New Report Highlights Gaps in Financial Education for Older Women

WASHINGTON, June 28, 2023 — Older women in the U.S. are interested in receiving financial education, but there are few programs tailored to their needs, according to the latest report from HelpAge USA and the University of Southern California (USC) Dornsife Center for Economic and Social Research. While financial literacy improves well-being and is especially important for older women due to life-long inequalities, the report reveals a persistent gender gap and a lack of financial education programs to support them.

According to a nationally representative survey of 3,646 U.S. women and men between the ages of 40–65, average financial literacy scores for men were 25% higher than for women even though cognitive scores were not statistically different by gender, and this gap persisted even after controlling for education and employment status. Furthermore, a representative follow-up survey of 438 U.S. women aged 40–65 found that while more than 70% expressed interest in receiving financial education—with demand among traditionally underrepresented groups being especially high—only 16% had ever received it, and most not within the last two years. Despite these findings, a landmark meta-analysis by Kaiser et al. (2022) showed that of 76 financial programs reviewed, few focused on the population aged 50+ and only one on older women.

The report highlights research on the implementation of a successful financial literacy program across Asia called the Citi-Tsao Foundation Financial Education Programme for Mature Women and the need and opportunity for financial education for older women in the U.S. Using the lessons from international experience, the research involved in-depth interviews with 30 U.S. stakeholders from a range of sectors, analyzing existing survey data on gender differences in financial literacy, and fielding a new nationally representative survey on the demand for financial education among U.S. women aged 40–65.

“There is a common myth that older people, and especially older women, are not interested in financial education or that this demographic lacks financial value,” said Cindy Cox-Roman, president and CEO of HelpAge USA. “However, our research and international experience shows that this is not the case. Significantly, a follow-up evaluation of the Citi-Tsao program found that the women aged 40–60 who participated in the program reported feeling more control and reduced stress related to financial decision-making 10 years later. Building women’s financial health at older ages is critical to our mission of advancing the dignity and well-being of older people and cannot be overlooked.”

In addition to new nationally representative survey data and findings from the Citi-Tsao program, the report features interviews with stakeholders from the aging, academic, financial services, gender equity, government, and research sectors. They described a limited landscape of financial education resources for older women in the U.S, using words like “scattershot,” “spotty,” and “severely lacking.”

The report also offers concrete findings that nonprofits, financial institutions, policymakers, and practitioners can use to design programs that will make a difference for older women of all backgrounds and income levels.

“Our research reveals that women prioritize age-specific programming with a focus on long-term planning, as well as trust and convenience,” said Joanne Yoong, USC research fellow and founder of Research For Impact Singapore. “According to our findings, there is a lack of programs specifically designed to address the needs of older women and that are implemented at scale, by a trusted organization, and in a way that’s accessible to all. Therefore, there is a significant opportunity to empower older women with the financial literacy skills they want and need.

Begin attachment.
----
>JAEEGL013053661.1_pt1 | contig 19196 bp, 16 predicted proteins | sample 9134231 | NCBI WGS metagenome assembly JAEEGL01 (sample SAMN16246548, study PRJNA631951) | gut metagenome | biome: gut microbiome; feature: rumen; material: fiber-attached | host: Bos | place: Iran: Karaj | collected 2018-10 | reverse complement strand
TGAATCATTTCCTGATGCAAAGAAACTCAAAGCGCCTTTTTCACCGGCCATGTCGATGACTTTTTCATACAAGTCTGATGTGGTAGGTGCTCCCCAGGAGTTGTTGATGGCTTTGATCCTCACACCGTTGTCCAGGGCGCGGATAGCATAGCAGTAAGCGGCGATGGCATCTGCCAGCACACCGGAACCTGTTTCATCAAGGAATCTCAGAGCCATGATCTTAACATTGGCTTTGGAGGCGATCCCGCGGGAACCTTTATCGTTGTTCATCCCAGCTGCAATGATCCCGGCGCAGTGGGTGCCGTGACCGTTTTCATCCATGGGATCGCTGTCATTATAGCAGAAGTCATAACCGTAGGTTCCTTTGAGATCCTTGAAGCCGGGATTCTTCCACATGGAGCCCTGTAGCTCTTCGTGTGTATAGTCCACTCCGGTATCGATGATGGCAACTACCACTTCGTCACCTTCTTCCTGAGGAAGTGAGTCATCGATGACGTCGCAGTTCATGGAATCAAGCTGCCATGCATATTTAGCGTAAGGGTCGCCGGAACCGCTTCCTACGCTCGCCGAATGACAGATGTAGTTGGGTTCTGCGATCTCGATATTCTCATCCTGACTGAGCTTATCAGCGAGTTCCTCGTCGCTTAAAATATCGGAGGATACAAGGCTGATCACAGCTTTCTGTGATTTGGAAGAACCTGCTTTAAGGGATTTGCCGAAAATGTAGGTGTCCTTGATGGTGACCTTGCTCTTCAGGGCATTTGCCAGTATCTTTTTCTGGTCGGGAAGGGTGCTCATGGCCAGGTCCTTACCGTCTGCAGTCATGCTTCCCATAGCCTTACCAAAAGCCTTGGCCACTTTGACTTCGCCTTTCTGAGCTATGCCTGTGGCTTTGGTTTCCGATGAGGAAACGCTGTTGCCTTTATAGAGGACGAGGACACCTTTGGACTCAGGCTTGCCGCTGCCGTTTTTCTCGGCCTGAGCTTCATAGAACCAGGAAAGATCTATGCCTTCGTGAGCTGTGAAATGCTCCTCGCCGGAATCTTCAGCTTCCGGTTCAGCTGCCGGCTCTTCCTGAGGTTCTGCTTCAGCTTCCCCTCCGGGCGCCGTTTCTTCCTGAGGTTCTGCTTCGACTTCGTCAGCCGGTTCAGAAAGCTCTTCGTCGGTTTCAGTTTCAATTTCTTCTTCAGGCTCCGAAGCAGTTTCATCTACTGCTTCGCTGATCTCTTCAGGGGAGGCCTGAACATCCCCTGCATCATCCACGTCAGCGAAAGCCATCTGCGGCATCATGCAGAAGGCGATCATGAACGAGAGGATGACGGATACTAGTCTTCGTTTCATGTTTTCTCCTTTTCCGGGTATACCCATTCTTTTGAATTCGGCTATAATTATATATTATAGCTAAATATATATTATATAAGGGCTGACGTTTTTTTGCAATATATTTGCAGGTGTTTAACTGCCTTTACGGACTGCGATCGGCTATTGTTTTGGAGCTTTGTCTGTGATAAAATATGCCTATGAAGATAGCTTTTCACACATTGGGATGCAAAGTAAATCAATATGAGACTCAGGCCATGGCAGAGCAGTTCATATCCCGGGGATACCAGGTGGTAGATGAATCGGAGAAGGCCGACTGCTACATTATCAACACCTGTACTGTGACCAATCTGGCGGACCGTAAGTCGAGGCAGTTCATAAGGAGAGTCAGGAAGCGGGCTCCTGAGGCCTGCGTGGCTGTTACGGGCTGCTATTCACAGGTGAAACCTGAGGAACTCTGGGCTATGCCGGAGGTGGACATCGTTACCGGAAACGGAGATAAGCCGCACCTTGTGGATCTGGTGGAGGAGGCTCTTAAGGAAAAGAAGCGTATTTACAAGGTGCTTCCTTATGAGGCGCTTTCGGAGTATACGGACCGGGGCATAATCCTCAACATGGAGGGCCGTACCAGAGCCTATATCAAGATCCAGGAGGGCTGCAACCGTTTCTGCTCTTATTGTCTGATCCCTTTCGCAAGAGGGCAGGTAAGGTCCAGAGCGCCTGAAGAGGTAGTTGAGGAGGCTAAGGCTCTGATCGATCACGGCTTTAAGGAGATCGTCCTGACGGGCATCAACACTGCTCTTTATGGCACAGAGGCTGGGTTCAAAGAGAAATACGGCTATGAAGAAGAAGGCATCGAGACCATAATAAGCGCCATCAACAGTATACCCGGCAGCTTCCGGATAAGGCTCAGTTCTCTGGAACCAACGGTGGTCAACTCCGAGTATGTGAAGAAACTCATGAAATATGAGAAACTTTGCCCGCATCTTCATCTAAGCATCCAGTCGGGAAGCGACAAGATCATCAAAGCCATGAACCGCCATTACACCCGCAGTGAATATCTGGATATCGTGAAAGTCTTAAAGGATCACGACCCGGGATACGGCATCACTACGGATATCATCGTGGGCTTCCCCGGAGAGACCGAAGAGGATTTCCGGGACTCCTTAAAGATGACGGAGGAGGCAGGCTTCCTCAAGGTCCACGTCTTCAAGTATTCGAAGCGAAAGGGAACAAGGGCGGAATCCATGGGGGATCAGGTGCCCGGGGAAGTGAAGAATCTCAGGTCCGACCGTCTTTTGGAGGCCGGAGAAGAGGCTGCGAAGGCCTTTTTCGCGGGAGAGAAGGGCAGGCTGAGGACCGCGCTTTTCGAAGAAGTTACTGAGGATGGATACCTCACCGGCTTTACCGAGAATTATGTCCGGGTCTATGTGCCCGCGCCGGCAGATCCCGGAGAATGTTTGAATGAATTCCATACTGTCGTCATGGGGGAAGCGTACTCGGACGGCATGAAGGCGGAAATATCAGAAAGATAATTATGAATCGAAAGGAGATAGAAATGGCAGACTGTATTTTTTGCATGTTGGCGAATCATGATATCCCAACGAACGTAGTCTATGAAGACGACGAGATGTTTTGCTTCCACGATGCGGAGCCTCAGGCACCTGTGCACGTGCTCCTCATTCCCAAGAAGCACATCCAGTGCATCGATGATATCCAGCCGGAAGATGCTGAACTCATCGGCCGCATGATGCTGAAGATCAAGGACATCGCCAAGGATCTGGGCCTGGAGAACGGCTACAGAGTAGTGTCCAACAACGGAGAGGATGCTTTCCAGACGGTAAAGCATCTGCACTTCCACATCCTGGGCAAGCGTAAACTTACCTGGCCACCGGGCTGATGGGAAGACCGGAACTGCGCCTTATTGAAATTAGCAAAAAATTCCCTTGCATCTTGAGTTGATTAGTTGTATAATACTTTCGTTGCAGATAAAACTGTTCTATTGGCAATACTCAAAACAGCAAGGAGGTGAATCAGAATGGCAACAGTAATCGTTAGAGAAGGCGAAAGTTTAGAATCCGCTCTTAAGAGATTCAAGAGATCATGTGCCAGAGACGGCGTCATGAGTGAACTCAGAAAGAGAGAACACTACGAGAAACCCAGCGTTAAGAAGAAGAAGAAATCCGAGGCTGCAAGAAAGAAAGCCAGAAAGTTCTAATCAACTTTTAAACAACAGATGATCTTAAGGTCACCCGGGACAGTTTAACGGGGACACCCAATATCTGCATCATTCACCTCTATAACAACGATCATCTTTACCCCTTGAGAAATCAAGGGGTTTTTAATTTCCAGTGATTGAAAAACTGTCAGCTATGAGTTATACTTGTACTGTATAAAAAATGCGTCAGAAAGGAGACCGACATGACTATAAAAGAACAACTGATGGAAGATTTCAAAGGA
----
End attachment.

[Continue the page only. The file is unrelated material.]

To read the full report and watch a webinar sharing the key findings, visit helpageusa.org/financial-literacy-older-women/.

About HelpAge USA
HelpAge USA is a nonprofit that advances the rights, well-being, and inclusion of older people around the world. As part of the HelpAge Global Network, HelpAge USA works to ensure that the contributions of all older people are recognized, and they have the right to a healthy, safe, and secure life. Visit us at helpageusa.org

About the USC Dornsife Center for Social and Economic Research
The Center for Economic and Social Research (CESR) is a center within the USC Dana and David Dornsife School of Letters, Arts and Sciences focused on economic and health disparities, social inequality, and the needs of children, families, and older Americans. Our research explores the impact of social services and public policy, shifting population trends and their implications, and how human behavior affects our well-being now and as we age. Learn more at cesr.usc.edu.

About Research For Impact Singapore
Research For Impact (RFI) is a Singapore-based think-tank dedicated to making the behavioral and social sciences accessible, inclusive, and transformative for all. Our multidisciplinary team offers research, monitoring and evaluation, advisory, and capacity-building services to organizations with social purpose goals across diverse sectors, including health, education, social protection, finance, and community development. We combine global experience and technical expertise with a creative, collaborative approach that enables our partners to empower themselves through evidence-driven decision-making for policy-making, practice, and advocacy. Learn more at rforimpact.com. 

Alex Garvey,
Communications Manager

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